Thanks to the work Apple has put in over the last five years, the second-gen HomePod is a much better smart speaker than its predecessor. The company has once again delivered stellar sound quality, though it can over emphasize vocals and dialog at times. However, expanded smart home tools and more room to grow shows Apple has learned from its stumbling first attempt. Thanks to the work Apple has put in over the last five years, the second-gen HomePod is a much better smart speaker than its predecessor. The company has once again delivered stellar sound quality, though it can over emphasize vocals and dialog at times. However, expanded smart home tools and more room to grow shows Apple has learned from its stumbling first attempt.
Thanks to the work Apple has put in over the last five years, the second-gen HomePod is a much better smart speaker than its predecessor. The company has once again delivered stellar sound quality, though it can over emphasize vocals and dialog at times. However, expanded smart home tools and more room to grow shows Apple has learned from its stumbling first attempt.

When you select a HomePod for use with the Apple TV you still need to deselect your TV speakers. Those aren’t disabled just because you’ve asked the streaming box to also send audio to a HomePod or two. TV audio with stereo pair is fine, but I can’t see using a single unit for the same purpose. In a multi-room setup you might want to send the sound from a live event like the Super Bowl to a solo speaker, but having just one as your lone living room audio from a TV isn’t a great experience. While the HomePod beams sound in all directions, with a single speaker it’s clear the sound is coming from a fixed location – something that’s a lot less noticeable with a pair or with a soundbar.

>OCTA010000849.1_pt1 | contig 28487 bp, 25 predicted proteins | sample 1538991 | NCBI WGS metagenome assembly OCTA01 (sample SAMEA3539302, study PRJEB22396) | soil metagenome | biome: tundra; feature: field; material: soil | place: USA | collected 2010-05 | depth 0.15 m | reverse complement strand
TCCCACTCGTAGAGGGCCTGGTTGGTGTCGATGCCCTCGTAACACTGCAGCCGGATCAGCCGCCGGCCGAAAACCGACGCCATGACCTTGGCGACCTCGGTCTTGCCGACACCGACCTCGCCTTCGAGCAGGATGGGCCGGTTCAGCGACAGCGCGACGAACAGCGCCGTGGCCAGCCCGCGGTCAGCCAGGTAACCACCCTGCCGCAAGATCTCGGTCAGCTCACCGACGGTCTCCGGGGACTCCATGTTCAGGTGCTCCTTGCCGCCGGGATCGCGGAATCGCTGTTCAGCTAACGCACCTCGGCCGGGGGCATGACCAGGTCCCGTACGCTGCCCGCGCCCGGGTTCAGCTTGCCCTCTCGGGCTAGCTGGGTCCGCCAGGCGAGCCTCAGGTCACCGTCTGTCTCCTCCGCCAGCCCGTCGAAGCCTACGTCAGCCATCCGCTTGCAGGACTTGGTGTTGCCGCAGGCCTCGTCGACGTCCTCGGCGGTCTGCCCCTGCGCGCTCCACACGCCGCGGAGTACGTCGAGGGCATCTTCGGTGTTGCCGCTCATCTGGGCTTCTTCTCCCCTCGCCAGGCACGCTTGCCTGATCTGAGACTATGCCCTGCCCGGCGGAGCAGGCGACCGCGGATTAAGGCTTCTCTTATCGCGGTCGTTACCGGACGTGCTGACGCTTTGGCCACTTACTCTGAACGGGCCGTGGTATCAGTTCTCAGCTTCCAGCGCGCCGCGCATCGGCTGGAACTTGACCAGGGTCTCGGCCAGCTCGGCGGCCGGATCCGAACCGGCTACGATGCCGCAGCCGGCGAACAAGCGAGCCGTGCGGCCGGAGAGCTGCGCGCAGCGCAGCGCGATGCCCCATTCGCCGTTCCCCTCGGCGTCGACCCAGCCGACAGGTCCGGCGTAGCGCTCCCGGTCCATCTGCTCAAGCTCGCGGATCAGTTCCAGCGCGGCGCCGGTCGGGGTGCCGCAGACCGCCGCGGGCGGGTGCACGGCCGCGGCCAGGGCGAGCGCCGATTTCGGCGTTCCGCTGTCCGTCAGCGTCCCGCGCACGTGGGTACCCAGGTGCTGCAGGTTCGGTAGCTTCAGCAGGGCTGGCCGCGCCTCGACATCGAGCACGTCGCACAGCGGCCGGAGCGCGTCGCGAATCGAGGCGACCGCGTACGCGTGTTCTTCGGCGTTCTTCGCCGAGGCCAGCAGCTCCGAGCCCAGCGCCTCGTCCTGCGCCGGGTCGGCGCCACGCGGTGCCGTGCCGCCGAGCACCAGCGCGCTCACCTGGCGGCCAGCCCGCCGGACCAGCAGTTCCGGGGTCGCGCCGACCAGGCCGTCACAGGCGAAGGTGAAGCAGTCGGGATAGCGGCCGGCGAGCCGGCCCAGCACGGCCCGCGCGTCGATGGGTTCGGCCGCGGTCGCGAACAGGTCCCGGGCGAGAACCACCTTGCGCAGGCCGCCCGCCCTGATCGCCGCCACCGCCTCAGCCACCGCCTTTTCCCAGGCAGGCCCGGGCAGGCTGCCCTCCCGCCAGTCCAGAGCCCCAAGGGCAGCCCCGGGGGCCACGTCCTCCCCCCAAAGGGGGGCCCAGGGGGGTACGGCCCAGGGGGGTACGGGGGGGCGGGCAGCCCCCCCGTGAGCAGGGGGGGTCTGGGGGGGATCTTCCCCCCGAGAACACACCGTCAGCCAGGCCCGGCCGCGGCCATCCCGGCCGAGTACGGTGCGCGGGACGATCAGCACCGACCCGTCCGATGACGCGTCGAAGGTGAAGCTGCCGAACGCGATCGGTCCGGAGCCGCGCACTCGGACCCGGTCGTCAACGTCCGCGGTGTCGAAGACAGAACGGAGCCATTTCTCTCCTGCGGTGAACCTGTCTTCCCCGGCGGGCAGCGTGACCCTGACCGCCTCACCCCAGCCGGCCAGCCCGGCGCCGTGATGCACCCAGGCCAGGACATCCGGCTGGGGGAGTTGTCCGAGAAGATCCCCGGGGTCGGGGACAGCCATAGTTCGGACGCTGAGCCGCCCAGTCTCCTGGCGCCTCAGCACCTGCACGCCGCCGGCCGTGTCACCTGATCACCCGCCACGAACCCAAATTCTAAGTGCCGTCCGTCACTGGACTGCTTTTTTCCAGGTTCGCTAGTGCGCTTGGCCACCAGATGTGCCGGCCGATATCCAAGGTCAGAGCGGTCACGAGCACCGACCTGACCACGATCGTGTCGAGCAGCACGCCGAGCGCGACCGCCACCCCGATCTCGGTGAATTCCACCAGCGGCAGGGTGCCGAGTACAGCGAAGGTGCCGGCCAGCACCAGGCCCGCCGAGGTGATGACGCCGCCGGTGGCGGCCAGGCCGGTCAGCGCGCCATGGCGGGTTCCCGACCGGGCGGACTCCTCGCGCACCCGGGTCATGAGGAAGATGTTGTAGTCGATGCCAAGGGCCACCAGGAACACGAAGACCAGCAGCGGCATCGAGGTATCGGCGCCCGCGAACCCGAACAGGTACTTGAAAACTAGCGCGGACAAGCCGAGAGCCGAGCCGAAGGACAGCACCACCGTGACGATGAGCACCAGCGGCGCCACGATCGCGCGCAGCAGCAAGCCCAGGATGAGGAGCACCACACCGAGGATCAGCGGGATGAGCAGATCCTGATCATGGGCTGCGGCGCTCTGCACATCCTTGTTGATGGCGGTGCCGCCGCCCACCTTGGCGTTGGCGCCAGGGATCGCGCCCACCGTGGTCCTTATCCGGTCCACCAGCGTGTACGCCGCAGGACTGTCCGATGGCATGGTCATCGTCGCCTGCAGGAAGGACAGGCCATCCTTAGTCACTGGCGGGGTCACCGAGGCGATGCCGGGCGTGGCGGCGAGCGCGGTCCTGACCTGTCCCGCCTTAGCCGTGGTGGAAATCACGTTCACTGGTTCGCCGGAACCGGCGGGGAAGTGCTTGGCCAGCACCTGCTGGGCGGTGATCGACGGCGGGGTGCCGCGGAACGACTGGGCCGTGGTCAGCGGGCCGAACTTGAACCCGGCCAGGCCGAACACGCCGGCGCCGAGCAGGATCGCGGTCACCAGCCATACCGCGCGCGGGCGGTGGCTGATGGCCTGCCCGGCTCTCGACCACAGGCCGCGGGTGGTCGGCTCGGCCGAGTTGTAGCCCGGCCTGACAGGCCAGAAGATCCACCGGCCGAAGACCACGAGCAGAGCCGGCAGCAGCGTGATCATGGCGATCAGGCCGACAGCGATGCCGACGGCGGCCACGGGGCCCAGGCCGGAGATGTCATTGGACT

As is the case with vocals, dialog takes prominence with a HomePod and Apple TV. At times it can seem slightly muffled when watching things like live sports. Otherwise, there’s good clarity, nice bass and great dimensional audio when streaming Formula 1: Drive to Survive or Slow Horses. But, honestly, if you’re looking to improve your living room audio, a soundbar and sub is a better option. The driver arrangement in those speakers does a better job of filling a room completely and evenly. Plus, most companies give you the ability to use adjustments or presets to dial in how much you want those speakers to focus on dialog so you can fine-tune things to your liking.

The competition

Thanks to the work Apple has put in over the last five years, the second-gen HomePod is a much better smart speaker than its predecessor. The company has once again delivered stellar sound quality, though it can over emphasize vocals and dialog at times. However, expanded smart home tools and more room to grow shows Apple has learned from its stumbling first attempt. Thanks to the work Apple has put in over the last five years, the second-gen HomePod is a much better smart speaker than its predecessor. The company has once again delivered stellar sound quality, though it can over emphasize vocals and dialog at times. However, expanded smart home tools and more room to grow shows Apple has learned from its stumbling first attempt.